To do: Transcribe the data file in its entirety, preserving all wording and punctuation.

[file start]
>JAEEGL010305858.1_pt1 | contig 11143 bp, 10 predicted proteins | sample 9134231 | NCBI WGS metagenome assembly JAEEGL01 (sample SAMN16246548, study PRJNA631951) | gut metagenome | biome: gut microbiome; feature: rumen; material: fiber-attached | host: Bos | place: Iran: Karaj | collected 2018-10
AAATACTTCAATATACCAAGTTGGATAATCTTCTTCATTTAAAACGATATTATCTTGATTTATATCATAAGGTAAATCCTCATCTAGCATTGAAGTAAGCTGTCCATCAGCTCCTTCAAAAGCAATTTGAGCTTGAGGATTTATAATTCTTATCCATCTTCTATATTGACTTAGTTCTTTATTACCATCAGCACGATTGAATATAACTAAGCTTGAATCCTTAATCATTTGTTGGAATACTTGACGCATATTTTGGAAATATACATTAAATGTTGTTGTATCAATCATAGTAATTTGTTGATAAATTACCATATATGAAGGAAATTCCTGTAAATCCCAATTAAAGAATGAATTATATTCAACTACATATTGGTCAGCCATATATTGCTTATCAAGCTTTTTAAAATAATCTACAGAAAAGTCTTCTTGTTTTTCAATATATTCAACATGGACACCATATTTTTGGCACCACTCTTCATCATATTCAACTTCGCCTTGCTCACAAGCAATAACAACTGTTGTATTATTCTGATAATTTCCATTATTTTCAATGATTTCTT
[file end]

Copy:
>JAEEGL010305858.1_pt1 | contig 11143 bp, 10 predicted proteins | sample 9134231 | NCBI WGS metagenome assembly JAEEGL01 (sample SAMN16246548, study PRJNA631951) | gut metagenome | biome: gut microbiome; feature: rumen; material: fiber-attached | host: Bos | place: Iran: Karaj | collected 2018-10
AAATACTTCAATATACCAAGTTGGATAATCTTCTTCATTTAAAACGATATTATCTTGATTTATATCATAAGGTAAATCCTCATCTAGCATTGAAGTAAGCTGTCCATCAGCTCCTTCAAAAGCAATTTGAGCTTGAGGATTTATAATTCTTATCCATCTTCTATATTGACTTAGTTCTTTATTACCATCAGCACGATTGAATATAACTAAGCTTGAATCCTTAATCATTTGTTGGAATACTTGACGCATATTTTGGAAATATACATTAAATGTTGTTGTATCAATCATAGTAATTTGTTGATAAATTACCATATATGAAGGAAATTCCTGTAAATCCCAATTAAAGAATGAATTATATTCAACTACATATTGGTCAGCCATATATTGCTTATCAAGCTTTTTAAAATAATCTACAGAAAAGTCTTCTTGTTTTTCAATATATTCAACATGGACACCATATTTTTGGCACCACTCTTCATCATATTCAACTTCGCCTTGCTCACAAGCAATAACAACTGTTGTATTATTCTGATAATTTCCATTATTTTCAATGATTTCTT